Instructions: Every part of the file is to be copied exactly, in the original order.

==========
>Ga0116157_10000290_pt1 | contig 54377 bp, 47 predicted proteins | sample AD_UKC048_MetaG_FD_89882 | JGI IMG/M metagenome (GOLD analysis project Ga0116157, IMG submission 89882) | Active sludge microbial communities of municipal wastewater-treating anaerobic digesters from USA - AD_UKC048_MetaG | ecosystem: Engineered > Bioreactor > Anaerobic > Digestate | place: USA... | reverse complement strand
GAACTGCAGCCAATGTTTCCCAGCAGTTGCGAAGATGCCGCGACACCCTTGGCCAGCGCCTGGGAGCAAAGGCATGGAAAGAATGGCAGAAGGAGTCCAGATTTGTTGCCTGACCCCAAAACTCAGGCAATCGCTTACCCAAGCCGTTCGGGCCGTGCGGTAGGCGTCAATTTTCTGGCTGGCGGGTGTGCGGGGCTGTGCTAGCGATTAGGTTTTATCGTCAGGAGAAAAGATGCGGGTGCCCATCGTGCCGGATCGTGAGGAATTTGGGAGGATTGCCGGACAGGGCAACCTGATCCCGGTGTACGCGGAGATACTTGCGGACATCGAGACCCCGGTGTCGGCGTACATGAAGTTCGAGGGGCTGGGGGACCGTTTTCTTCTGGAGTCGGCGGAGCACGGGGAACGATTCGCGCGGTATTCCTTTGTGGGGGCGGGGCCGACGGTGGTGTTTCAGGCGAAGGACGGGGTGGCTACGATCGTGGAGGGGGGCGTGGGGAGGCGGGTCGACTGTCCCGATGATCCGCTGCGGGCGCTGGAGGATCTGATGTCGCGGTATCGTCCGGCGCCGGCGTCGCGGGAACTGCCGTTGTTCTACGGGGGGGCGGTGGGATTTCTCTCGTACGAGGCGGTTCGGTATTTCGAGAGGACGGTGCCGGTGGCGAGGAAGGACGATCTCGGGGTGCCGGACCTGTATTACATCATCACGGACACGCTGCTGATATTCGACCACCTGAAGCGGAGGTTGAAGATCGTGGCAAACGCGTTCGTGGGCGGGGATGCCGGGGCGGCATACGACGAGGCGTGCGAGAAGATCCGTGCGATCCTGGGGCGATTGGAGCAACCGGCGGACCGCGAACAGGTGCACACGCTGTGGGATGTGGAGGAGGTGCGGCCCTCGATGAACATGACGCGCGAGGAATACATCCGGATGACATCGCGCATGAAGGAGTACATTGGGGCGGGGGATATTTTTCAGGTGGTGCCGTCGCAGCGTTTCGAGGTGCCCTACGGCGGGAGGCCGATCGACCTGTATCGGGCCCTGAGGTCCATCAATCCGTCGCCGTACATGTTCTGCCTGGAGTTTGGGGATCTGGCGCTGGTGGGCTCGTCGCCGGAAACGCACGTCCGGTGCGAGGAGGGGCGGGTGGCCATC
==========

>Ga0116157_10000290_pt1 | contig 54377 bp, 47 predicted proteins | sample AD_UKC048_MetaG_FD_89882 | JGI IMG/M metagenome (GOLD analysis project Ga0116157, IMG submission 89882) | Active sludge microbial communities of municipal wastewater-treating anaerobic digesters from USA - AD_UKC048_MetaG | ecosystem: Engineered > Bioreactor > Anaerobic > Digestate | place: USA... | reverse complement strand
GAACTGCAGCCAATGTTTCCCAGCAGTTGCGAAGATGCCGCGACACCCTTGGCCAGCGCCTGGGAGCAAAGGCATGGAAAGAATGGCAGAAGGAGTCCAGATTTGTTGCCTGACCCCAAAACTCAGGCAATCGCTTACCCAAGCCGTTCGGGCCGTGCGGTAGGCGTCAATTTTCTGGCTGGCGGGTGTGCGGGGCTGTGCTAGCGATTAGGTTTTATCGTCAGGAGAAAAGATGCGGGTGCCCATCGTGCCGGATCGTGAGGAATTTGGGAGGATTGCCGGACAGGGCAACCTGATCCCGGTGTACGCGGAGATACTTGCGGACATCGAGACCCCGGTGTCGGCGTACATGAAGTTCGAGGGGCTGGGGGACCGTTTTCTTCTGGAGTCGGCGGAGCACGGGGAACGATTCGCGCGGTATTCCTTTGTGGGGGCGGGGCCGACGGTGGTGTTTCAGGCGAAGGACGGGGTGGCTACGATCGTGGAGGGGGGCGTGGGGAGGCGGGTCGACTGTCCCGATGATCCGCTGCGGGCGCTGGAGGATCTGATGTCGCGGTATCGTCCGGCGCCGGCGTCGCGGGAACTGCCGTTGTTCTACGGGGGGGCGGTGGGATTTCTCTCGTACGAGGCGGTTCGGTATTTCGAGAGGACGGTGCCGGTGGCGAGGAAGGACGATCTCGGGGTGCCGGACCTGTATTACATCATCACGGACACGCTGCTGATATTCGACCACCTGAAGCGGAGGTTGAAGATCGTGGCAAACGCGTTCGTGGGCGGGGATGCCGGGGCGGCATACGACGAGGCGTGCGAGAAGATCCGTGCGATCCTGGGGCGATTGGAGCAACCGGCGGACCGCGAACAGGTGCACACGCTGTGGGATGTGGAGGAGGTGCGGCCCTCGATGAACATGACGCGCGAGGAATACATCCGGATGACATCGCGCATGAAGGAGTACATTGGGGCGGGGGATATTTTTCAGGTGGTGCCGTCGCAGCGTTTCGAGGTGCCCTACGGCGGGAGGCCGATCGACCTGTATCGGGCCCTGAGGTCCATCAATCCGTCGCCGTACATGTTCTGCCTGGAGTTTGGGGATCTGGCGCTGGTGGGCTCGTCGCCGGAAACGCACGTCCGGTGCGAGGAGGGGCGGGTGGCCATC